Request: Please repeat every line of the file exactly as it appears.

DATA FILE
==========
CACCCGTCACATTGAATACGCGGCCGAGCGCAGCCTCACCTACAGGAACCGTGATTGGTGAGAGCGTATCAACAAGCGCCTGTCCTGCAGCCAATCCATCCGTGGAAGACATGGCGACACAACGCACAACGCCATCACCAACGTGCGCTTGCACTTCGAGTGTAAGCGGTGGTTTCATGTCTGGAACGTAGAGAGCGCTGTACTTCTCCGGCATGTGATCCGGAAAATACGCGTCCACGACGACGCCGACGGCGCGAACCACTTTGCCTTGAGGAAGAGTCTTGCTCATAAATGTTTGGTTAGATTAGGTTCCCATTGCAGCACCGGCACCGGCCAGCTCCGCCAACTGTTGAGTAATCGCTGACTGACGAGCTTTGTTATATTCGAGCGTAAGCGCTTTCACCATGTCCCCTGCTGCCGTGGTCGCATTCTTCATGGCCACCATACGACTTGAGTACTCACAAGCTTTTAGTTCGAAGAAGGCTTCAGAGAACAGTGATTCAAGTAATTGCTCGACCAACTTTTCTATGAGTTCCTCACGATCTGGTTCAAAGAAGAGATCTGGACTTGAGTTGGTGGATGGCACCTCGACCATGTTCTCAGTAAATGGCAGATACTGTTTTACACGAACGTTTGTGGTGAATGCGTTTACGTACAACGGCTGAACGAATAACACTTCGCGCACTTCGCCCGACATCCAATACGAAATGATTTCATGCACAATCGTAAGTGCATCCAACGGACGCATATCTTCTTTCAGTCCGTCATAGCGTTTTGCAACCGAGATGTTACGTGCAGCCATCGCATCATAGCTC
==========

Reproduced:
CACCCGTCACATTGAATACGCGGCCGAGCGCAGCCTCACCTACAGGAACCGTGATTGGTGAGAGCGTATCAACAAGCGCCTGTCCTGCAGCCAATCCATCCGTGGAAGACATGGCGACACAACGCACAACGCCATCACCAACGTGCGCTTGCACTTCGAGTGTAAGCGGTGGTTTCATGTCTGGAACGTAGAGAGCGCTGTACTTCTCCGGCATGTGATCCGGAAAATACGCGTCCACGACGACGCCGACGGCGCGAACCACTTTGCCTTGAGGAAGAGTCTTGCTCATAAATGTTTGGTTAGATTAGGTTCCCATTGCAGCACCGGCACCGGCCAGCTCCGCCAACTGTTGAGTAATCGCTGACTGACGAGCTTTGTTATATTCGAGCGTAAGCGCTTTCACCATGTCCCCTGCTGCCGTGGTCGCATTCTTCATGGCCACCATACGACTTGAGTACTCACAAGCTTTTAGTTCGAAGAAGGCTTCAGAGAACAGTGATTCAAGTAATTGCTCGACCAACTTTTCTATGAGTTCCTCACGATCTGGTTCAAAGAAGAGATCTGGACTTGAGTTGGTGGATGGCACCTCGACCATGTTCTCAGTAAATGGCAGATACTGTTTTACACGAACGTTTGTGGTGAATGCGTTTACGTACAACGGCTGAACGAATAACACTTCGCGCACTTCGCCCGACATCCAATACGAAATGATTTCATGCACAATCGTAAGTGCATCCAACGGACGCATATCTTCTTTCAGTCCGTCATAGCGTTTTGCAACCGAGATGTTACGTGCAGCCATCGCATCATAGCTC